As many of us approach another month of self-quarantining, either partially or in full, and with the COVID-19 pandemic again on the uptick, it's hard not to look back and think about the things we miss. There's girls night out at one of your favorite restaurants with more than just a couple of friends; hopping in the car and heading to the grocery store without thinking about whether or not the shelves will be full; or eating out without having to worry if the table next to you is too close for comfort.
One of the things I miss most is brunch — gathering together with friends on a weekend morning and enjoying a spicy Bloody Mary along with those dishes that can pull double duty for breakfast and lunch. Just thinking about brunch makes me want to break out the sandals and a floral sundress — but by myself? I'm not yet at the point where I want to invite a crowd over, but as much as I love this late-morning meal, I still want to treat myself to a lazy weekend brunch — not in my sundress, but in my jammies. Egg boats are one of my favorite dishes, primarily since some of the work — baking the bread — can be done a day ahead.
Egg boats are similar to that childhood favorite — egg in a hole. Remember how much fun it was to bite a hole in a piece of bread, put it in the frying pan, crack an egg into the hole and fry it till the bread was golden brown and the egg cooked to your liking?
Egg boats follow a similar procedure, as you remove the middle of a small loaf of bread before filling it with a mixture of eggs, cheese, bacon and heavy cream. It's a luscious, simple, filling brunch entree that looks clever and beautiful on a plate with some fresh summer fruit.
1 can (11 ounces) refrigerated French bread (slice loaf in half crosswise)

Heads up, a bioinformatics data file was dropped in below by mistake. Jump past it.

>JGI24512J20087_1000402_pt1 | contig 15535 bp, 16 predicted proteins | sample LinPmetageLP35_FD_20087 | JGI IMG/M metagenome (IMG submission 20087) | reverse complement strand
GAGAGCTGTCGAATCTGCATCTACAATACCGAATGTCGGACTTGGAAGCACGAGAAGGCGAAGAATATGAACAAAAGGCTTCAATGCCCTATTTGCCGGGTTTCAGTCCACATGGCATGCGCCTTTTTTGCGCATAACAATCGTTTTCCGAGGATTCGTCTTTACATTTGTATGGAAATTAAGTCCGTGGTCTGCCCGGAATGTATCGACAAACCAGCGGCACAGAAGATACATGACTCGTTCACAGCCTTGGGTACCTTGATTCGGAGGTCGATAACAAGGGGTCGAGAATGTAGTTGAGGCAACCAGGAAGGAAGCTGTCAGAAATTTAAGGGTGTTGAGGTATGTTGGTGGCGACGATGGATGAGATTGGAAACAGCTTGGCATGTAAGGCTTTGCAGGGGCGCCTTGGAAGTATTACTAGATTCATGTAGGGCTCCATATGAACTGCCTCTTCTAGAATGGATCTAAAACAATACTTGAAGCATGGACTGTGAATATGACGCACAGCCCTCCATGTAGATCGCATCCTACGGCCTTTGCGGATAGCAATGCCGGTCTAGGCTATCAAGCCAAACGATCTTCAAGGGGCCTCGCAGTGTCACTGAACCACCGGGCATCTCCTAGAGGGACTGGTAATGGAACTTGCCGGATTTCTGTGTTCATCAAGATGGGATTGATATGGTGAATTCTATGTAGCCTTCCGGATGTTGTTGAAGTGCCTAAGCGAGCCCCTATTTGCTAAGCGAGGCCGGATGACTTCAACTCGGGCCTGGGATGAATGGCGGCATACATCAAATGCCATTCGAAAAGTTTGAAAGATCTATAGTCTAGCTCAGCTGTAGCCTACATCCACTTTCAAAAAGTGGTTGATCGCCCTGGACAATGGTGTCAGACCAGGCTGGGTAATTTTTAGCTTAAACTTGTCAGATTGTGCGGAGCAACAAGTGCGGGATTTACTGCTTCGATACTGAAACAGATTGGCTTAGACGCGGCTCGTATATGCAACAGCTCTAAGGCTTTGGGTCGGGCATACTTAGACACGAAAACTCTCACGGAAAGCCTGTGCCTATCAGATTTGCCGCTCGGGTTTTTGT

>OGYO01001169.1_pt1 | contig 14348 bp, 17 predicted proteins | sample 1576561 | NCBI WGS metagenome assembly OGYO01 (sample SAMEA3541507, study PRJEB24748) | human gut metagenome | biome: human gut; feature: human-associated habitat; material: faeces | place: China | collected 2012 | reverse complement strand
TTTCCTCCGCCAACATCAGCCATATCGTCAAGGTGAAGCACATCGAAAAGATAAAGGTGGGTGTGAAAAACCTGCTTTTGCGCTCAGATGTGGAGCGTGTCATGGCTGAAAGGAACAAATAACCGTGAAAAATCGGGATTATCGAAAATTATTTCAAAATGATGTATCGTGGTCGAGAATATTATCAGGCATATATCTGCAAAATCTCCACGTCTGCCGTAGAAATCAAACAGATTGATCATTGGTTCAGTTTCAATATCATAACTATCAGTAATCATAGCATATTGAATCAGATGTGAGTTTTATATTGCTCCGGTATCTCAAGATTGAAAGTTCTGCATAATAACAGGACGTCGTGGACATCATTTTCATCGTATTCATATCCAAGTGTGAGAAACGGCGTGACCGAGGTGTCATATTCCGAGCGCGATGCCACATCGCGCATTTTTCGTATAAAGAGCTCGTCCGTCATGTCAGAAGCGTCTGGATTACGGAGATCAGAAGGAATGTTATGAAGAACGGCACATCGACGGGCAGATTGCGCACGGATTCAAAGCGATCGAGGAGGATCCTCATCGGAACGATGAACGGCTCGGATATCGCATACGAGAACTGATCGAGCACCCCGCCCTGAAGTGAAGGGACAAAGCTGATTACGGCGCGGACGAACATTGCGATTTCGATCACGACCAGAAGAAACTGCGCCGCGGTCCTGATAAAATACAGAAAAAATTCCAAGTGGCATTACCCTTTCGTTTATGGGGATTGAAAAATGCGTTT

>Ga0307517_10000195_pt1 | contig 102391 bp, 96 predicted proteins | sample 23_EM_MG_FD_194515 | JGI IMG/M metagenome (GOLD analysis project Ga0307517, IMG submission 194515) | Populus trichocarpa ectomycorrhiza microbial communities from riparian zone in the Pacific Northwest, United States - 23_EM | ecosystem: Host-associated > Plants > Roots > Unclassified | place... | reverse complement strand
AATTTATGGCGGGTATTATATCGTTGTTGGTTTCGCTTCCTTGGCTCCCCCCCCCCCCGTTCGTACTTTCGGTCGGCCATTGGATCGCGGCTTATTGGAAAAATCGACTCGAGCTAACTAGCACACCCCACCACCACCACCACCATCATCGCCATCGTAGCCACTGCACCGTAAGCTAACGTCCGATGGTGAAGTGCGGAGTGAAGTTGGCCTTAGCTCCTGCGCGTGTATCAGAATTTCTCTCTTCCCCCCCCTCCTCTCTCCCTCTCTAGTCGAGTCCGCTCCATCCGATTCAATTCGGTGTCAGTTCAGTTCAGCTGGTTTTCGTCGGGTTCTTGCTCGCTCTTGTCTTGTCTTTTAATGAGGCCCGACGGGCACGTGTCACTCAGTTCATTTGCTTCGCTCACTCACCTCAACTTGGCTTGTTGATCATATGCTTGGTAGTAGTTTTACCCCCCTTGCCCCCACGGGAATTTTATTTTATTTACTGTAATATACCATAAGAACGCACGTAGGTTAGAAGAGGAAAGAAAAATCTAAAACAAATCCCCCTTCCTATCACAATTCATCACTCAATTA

3 slices bacon
3 large eggs
2 tablespoon heavy cream
1/2 cup shredded sharp white cheddar cheese
2 green onions, finely sliced
1 pinch kosher salt and freshly ground pepper
Heat oven to 350 degrees. Place bread halves on a lightly greased baking sheet. Bake for about 20 minutes.
Remove loaves from oven, and slice a long hole in the middle of them, lengthwise. Pull out some of the dough filling inside each loaf, creating little boats (see note).
In the meantime, dice the bacon and cook until crispy. Remove the bacon from the skillet, and drain on paper towels.
Whisk together the eggs and heavy cream. Then add the bacon, cheese, scallions, a pinch of salt and pepper. Whisk to combine. Pour the filling into each loaf boat, and bake an additional 20 to 25 minutes, until set in the center and golden brown. Serve warm.
Note: Bake the bread the night before, and the rest of the work will take just minutes.
Top brunch restaurants
Open Table recently released a list of restaurants voted by its diners that serve the best brunch. The three in Chattanooga are FoodWorks, Tupelo Honey and State of Confusion. While I haven't had brunch at the latter, the other two — FoodWorks and Tupelo Honey — have excellent brunches if you're wanting to celebrate the reopening of area restaurants with a mouthwatering weekend brunch.
Email Anne Braly at firstname.lastname@example.org.